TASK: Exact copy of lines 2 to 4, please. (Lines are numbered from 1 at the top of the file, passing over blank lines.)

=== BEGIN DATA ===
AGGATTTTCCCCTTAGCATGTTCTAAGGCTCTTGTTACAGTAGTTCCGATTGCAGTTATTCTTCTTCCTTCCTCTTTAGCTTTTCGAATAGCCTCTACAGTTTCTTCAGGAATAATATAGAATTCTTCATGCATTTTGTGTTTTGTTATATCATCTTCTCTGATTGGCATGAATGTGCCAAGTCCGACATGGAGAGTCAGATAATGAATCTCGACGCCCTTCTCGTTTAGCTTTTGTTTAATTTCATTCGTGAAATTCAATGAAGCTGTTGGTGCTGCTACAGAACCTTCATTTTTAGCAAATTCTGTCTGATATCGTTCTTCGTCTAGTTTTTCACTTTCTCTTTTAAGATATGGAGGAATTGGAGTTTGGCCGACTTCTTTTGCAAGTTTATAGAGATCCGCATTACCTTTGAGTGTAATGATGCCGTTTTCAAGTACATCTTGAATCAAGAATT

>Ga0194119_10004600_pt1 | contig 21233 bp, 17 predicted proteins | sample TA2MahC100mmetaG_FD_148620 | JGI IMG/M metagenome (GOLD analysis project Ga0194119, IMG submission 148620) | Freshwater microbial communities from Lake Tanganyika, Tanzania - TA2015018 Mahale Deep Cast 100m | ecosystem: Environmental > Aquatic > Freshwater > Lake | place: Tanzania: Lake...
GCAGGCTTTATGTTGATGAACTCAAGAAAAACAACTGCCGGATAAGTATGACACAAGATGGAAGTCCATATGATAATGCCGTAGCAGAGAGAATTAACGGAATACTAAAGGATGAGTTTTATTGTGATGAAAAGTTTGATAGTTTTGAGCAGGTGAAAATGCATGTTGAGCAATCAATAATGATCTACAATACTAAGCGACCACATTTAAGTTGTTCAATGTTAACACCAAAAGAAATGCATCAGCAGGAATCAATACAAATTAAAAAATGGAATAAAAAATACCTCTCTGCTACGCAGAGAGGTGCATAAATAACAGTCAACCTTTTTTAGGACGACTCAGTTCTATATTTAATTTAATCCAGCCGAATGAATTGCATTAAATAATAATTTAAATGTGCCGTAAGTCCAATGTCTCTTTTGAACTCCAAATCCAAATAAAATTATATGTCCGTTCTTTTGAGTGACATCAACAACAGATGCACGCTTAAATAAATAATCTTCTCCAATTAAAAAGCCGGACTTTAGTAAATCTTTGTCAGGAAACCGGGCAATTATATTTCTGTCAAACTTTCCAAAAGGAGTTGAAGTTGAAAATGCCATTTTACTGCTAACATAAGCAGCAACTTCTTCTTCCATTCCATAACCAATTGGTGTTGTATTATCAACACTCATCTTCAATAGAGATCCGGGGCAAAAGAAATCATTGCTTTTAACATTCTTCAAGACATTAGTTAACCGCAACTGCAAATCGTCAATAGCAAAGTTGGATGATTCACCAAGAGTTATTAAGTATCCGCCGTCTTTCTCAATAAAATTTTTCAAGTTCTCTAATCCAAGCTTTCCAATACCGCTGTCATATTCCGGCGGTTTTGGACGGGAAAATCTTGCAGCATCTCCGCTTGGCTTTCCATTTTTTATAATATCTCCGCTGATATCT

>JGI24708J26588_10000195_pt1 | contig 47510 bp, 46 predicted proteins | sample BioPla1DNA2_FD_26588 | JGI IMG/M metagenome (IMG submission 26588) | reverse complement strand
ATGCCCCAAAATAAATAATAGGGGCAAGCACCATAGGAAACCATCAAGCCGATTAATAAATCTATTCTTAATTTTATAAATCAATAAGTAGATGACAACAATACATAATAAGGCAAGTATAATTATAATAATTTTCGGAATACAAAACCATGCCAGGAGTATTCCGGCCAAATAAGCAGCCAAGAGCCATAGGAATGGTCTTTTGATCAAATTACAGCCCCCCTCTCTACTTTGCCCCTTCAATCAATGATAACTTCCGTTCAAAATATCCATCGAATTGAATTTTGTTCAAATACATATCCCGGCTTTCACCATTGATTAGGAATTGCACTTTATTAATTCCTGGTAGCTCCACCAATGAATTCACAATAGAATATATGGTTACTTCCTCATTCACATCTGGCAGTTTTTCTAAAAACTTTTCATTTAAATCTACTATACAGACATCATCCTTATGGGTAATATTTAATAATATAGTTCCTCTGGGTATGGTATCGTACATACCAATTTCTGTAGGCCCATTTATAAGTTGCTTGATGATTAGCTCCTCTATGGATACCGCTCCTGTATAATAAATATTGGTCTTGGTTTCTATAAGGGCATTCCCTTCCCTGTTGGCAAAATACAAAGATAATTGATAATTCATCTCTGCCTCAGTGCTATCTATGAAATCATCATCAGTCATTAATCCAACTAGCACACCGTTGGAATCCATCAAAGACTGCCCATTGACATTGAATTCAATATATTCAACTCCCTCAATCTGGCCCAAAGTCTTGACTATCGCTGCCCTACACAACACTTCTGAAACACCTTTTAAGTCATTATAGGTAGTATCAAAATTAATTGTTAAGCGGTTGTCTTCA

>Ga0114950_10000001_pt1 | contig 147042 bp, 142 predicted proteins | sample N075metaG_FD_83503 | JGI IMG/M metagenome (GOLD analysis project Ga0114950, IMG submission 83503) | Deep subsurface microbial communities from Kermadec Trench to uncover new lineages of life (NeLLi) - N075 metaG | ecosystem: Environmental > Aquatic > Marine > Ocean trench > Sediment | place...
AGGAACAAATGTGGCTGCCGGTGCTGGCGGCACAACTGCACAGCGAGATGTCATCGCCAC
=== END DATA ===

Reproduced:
>Ga0194119_10004600_pt1 | contig 21233 bp, 17 predicted proteins | sample TA2MahC100mmetaG_FD_148620 | JGI IMG/M metagenome (GOLD analysis project Ga0194119, IMG submission 148620) | Freshwater microbial communities from Lake Tanganyika, Tanzania - TA2015018 Mahale Deep Cast 100m | ecosystem: Environmental > Aquatic > Freshwater > Lake | place: Tanzania: Lake...
GCAGGCTTTATGTTGATGAACTCAAGAAAAACAACTGCCGGATAAGTATGACACAAGATGGAAGTCCATATGATAATGCCGTAGCAGAGAGAATTAACGGAATACTAAAGGATGAGTTTTATTGTGATGAAAAGTTTGATAGTTTTGAGCAGGTGAAAATGCATGTTGAGCAATCAATAATGATCTACAATACTAAGCGACCACATTTAAGTTGTTCAATGTTAACACCAAAAGAAATGCATCAGCAGGAATCAATACAAATTAAAAAATGGAATAAAAAATACCTCTCTGCTACGCAGAGAGGTGCATAAATAACAGTCAACCTTTTTTAGGACGACTCAGTTCTATATTTAATTTAATCCAGCCGAATGAATTGCATTAAATAATAATTTAAATGTGCCGTAAGTCCAATGTCTCTTTTGAACTCCAAATCCAAATAAAATTATATGTCCGTTCTTTTGAGTGACATCAACAACAGATGCACGCTTAAATAAATAATCTTCTCCAATTAAAAAGCCGGACTTTAGTAAATCTTTGTCAGGAAACCGGGCAATTATATTTCTGTCAAACTTTCCAAAAGGAGTTGAAGTTGAAAATGCCATTTTACTGCTAACATAAGCAGCAACTTCTTCTTCCATTCCATAACCAATTGGTGTTGTATTATCAACACTCATCTTCAATAGAGATCCGGGGCAAAAGAAATCATTGCTTTTAACATTCTTCAAGACATTAGTTAACCGCAACTGCAAATCGTCAATAGCAAAGTTGGATGATTCACCAAGAGTTATTAAGTATCCGCCGTCTTTCTCAATAAAATTTTTCAAGTTCTCTAATCCAAGCTTTCCAATACCGCTGTCATATTCCGGCGGTTTTGGACGGGAAAATCTTGCAGCATCTCCGCTTGGCTTTCCATTTTTTATAATATCTCCGCTGATATCT

>JGI24708J26588_10000195_pt1 | contig 47510 bp, 46 predicted proteins | sample BioPla1DNA2_FD_26588 | JGI IMG/M metagenome (IMG submission 26588) | reverse complement strand